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Harold Ramis co-wrote and directed Groundhog Day, but nothing he did before or has done since would hint that he had this movie in him. I consider it the It’s a Wonderful Life (Great American Things, December 1, 2009) of our generation. Consider: both fantasy stories, both with a protagonist who’s frustrated by his life, both of whom end up doing what’s right despite the personal cost to them. And both of whom are rewarded with joy and satisfaction as a result. In It’s a Wonderful Life, it starts to snow when Jimmy Stewart (Great American Things, April 8, 2009) says he wants to live again; in Groundhog Day, it starts to snow when Murray realizes that whatever happens in the future, he’s happy now.

The American Film Institute named the movie its number eight fantasy movie of all time, and number 34 comedy. But perhaps the film’s greatest tribute is how the phrase “Groundhog Day” is now a part of the language, indicating any experience that’s repeated time and again.

Film: The Graduate

These famous legs don't actually belong to Anne Bancroft, but to actress Linda Gray. Uploaded by projectorhead.wordpress.com.

Beyond a memorable script, a terrific cast, a visionary director, and perfect music, some movies just happen to fully embody the Zeitgeist of its era. So it was with The Graduate, a masterful movie that perfectly captured the freedom and angst of the late 60s.

The script came courtesy of Calder Willingham and Buck Henry. Dustin Hoffman made his major movie debut, and was perfect as Benjamin Braddock, while Anne Bancroft portrayed Mrs. Robinson with the perfect blend of sultriness and ennui. It was director Mike Nichols’ second film, following the startling Who’s Afraid of Virginia Woolf. That’s a pretty auspicious beginning. And the music of Simon and Garfunkel was expertly woven through the film, a soundtrack not just for the movie, but for the times.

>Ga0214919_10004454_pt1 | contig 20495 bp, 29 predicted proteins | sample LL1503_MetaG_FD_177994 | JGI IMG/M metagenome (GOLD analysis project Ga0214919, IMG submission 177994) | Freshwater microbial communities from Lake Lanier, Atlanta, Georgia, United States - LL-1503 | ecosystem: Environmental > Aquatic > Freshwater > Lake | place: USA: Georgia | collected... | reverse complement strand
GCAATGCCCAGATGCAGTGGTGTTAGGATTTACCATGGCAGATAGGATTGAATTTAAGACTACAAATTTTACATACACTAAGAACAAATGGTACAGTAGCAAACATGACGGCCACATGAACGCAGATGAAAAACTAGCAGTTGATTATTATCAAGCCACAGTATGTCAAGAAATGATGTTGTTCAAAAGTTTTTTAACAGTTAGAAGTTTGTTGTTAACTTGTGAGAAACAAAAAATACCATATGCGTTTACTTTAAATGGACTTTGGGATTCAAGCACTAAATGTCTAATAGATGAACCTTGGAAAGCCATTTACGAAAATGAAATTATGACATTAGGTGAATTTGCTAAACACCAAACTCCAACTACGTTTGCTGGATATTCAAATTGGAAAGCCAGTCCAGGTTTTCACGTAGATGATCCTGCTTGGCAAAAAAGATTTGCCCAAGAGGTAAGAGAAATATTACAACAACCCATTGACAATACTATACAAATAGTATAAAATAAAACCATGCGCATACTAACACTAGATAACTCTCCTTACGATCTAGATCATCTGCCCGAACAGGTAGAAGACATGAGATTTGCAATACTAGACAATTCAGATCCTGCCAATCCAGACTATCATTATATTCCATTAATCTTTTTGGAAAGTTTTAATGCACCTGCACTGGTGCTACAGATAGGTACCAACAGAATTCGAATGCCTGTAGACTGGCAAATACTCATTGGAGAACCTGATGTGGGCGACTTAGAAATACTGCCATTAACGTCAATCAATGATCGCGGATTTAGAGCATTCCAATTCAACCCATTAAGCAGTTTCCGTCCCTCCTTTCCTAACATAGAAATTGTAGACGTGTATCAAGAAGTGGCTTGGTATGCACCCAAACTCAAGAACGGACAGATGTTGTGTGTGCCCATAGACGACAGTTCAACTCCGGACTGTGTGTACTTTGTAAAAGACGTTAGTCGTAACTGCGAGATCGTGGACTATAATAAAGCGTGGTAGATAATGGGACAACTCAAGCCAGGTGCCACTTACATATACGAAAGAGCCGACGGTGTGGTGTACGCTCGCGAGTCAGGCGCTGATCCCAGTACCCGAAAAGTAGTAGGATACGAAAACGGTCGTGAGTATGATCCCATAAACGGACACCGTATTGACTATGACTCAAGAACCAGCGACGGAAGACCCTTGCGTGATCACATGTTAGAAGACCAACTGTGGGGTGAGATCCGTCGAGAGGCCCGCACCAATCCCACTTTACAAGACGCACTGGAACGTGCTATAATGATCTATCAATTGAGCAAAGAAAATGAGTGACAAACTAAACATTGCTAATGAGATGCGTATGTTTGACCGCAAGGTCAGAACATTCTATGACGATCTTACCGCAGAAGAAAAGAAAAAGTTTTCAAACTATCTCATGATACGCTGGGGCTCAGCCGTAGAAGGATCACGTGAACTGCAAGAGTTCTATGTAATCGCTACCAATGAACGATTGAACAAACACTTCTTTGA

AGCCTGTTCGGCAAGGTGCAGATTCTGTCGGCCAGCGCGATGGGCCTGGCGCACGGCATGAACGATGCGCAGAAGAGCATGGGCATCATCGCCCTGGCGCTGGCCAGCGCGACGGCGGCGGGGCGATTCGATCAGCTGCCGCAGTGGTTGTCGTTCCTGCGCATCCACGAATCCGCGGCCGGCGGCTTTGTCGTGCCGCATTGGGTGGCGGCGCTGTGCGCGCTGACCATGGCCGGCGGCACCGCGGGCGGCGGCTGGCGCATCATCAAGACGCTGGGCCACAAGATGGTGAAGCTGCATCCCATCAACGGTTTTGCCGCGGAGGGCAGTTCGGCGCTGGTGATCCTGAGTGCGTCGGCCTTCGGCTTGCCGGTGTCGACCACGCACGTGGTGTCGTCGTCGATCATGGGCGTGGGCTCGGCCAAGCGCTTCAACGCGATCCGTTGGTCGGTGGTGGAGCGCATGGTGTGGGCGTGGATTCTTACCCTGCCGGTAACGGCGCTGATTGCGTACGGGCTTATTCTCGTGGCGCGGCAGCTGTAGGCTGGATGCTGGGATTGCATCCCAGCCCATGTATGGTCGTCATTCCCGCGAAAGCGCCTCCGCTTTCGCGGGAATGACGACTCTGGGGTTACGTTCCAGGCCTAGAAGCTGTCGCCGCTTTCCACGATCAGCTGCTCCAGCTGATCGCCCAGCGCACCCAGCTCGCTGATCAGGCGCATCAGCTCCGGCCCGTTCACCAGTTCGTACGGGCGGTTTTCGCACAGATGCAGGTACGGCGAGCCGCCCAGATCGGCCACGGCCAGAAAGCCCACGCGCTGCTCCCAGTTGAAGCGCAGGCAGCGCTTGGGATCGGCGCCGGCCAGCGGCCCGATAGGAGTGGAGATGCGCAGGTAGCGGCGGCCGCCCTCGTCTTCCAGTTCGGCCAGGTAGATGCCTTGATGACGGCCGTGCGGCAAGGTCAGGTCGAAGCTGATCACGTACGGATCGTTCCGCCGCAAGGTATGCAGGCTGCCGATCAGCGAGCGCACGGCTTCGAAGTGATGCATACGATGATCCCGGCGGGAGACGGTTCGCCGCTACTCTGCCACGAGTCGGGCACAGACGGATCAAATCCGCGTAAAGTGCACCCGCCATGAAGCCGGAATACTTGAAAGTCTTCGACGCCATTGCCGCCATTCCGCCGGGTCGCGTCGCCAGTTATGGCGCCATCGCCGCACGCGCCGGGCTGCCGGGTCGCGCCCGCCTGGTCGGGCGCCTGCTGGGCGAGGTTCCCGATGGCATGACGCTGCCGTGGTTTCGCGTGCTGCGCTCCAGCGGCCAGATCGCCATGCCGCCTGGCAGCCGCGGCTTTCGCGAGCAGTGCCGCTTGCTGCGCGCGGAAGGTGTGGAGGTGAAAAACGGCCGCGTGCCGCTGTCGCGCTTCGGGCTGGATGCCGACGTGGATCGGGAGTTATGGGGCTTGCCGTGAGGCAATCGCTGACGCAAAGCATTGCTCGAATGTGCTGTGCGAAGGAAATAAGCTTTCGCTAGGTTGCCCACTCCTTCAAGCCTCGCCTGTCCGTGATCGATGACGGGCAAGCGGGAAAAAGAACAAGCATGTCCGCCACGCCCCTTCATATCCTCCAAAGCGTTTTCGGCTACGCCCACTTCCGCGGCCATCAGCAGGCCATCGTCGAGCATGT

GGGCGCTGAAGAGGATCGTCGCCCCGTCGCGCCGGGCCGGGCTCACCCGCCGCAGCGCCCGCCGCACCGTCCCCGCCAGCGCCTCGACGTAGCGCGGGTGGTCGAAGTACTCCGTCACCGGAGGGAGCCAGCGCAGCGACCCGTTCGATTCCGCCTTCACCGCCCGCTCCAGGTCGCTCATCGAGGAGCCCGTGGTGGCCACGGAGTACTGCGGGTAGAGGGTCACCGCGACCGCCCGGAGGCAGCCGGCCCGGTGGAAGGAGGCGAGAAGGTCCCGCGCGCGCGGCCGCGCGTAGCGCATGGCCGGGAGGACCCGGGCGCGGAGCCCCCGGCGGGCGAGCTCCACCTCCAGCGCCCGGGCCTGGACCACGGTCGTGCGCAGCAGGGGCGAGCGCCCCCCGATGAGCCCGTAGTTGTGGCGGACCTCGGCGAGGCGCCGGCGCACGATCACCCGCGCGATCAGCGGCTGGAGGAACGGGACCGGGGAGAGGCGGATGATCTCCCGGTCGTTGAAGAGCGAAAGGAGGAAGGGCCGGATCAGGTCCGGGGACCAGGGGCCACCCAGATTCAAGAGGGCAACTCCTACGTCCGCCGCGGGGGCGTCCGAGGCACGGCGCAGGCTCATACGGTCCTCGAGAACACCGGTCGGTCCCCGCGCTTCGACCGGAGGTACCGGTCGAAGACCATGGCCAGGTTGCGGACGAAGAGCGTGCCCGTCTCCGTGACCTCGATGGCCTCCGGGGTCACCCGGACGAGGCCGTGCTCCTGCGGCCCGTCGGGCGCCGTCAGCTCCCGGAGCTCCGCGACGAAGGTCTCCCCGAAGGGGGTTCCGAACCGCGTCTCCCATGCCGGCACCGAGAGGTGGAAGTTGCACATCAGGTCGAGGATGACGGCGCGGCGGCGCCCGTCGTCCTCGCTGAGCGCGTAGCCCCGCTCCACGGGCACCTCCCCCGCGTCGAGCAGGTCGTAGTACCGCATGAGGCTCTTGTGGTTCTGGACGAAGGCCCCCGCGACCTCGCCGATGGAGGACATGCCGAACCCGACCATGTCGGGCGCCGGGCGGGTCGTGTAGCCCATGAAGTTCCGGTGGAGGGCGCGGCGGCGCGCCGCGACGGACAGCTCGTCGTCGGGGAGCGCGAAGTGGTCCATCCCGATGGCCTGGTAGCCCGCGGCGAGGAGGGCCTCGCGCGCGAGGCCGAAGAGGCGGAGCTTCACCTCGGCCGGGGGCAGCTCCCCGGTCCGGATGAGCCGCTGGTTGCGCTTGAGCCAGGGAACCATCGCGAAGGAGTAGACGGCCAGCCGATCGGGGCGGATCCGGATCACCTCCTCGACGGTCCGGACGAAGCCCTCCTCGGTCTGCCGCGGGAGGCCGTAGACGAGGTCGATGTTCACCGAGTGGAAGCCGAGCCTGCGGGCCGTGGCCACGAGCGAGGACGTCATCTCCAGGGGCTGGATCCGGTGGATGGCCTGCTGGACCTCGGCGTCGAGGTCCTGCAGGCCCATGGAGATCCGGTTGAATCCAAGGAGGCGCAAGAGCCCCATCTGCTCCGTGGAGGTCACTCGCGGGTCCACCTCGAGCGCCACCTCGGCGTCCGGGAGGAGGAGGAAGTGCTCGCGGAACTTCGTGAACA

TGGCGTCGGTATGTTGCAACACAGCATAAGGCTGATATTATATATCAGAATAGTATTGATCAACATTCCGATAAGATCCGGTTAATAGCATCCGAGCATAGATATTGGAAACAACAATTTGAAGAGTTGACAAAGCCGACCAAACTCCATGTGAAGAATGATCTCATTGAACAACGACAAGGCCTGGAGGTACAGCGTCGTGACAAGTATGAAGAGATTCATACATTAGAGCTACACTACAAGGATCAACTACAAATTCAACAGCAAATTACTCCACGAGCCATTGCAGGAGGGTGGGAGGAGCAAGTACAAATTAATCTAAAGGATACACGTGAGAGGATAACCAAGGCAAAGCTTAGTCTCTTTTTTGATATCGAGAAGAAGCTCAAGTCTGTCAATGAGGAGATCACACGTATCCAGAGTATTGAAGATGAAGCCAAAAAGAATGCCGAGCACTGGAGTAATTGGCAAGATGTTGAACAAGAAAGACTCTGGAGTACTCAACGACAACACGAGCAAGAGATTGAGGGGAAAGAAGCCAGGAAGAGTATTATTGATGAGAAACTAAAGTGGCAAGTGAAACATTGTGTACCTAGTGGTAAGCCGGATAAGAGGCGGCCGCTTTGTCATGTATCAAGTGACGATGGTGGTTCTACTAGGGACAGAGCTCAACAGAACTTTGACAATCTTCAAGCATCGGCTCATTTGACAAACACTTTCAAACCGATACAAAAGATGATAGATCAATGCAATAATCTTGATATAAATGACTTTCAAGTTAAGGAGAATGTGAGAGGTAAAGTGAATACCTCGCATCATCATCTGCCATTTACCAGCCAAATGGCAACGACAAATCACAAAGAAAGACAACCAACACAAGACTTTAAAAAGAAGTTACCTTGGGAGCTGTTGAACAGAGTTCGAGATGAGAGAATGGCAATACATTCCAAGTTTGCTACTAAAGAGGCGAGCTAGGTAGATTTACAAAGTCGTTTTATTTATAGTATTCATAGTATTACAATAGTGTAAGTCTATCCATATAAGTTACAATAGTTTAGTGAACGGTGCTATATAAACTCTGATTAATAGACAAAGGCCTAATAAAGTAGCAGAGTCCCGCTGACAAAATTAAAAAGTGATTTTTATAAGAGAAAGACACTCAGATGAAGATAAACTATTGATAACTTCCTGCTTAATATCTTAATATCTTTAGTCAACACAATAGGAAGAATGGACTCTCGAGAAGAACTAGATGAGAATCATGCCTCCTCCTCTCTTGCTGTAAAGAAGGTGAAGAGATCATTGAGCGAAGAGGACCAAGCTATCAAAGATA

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I love behind-the-scenes movie trivia, so here are a couple of things about The Graduate I found interesting. Dustin Hoffman was 30 and Anne Bancroft was 36 when the movie was made, but Hoffman looked so young and Bancroft so mature that they carried off cross-generational lovers. And the legs in the famous movie poster, beyond which we see Hoffman, didn’t belong to Bancroft, but to a young model – Linda Gray, who went on to play Sue Ellen Ewing in Dallas.

The Graduate was selected as the number seven movie in the American Film Institute’s “100 Years…100 Movies” program. Two lines from the movie also are among the most famous in film history: “Mrs. Robinson, you’re trying to seduce me, aren’t you?” was selected as number 63 by the AFI and number 17 by Premiere magazine. And “Plastics” was the AFI’s number 42 quote.

Film: Young Frankenstein

Peter Boyle as the monster and Gene Wilder as Dr. Frankenstein perform "Putting on the Ritz." Uploaded by grouchoreviews.com.

When Mel Brooks was good (Young Frankenstein) he was very, very good. When he was bad (Spaceballs), it was uncomfortable to watch. In 1974, though, Brooks reached the zenith of his career, releasing both Young Frankenstein and Blazing Saddles. Now, that was a year.

Uploaded to Flickr by Matthew and Tracie.

Uploaded to Flickr by Matthew and Tracie.

One of the reasons YF was so good was who was in the cast, and who wasn’t. Gene Wilder was magnificent as the good doctor, and he also co-wrote the movie. Marty Feldman was the perfect Igor, Teri Garr was fetching as the lovely Inga, and Cloris Leachman stole the show as the spooky Frau Blucher. So whose omission from the cast made the movie better? Mel Brooks. He had a tendency to think he could act, which was a serious miscalculation.

It helps if you’ve seen the classics: Frankenstein, Bride of Frankenstein, and Son of Frankenstein. Brooks actually did a great job of recreating the settings, music, and cinematography of those movies for comic effect. And if you like fast wordplay and visual puns, Young Frankenstein has them in spades. (Dr. Frankenstein and Inga are standing in front of huge castle doors. Dr. Frankenstein: “What knockers!” Inga: “Why thank you, Doctor.”)

Young Frankenstein was number 13 on the American Film Institute’s list of the 100 Funniest American Movies, and also was on Bravo’s list of 100 Funniest Movies. Here’s my favorite scene from the movie: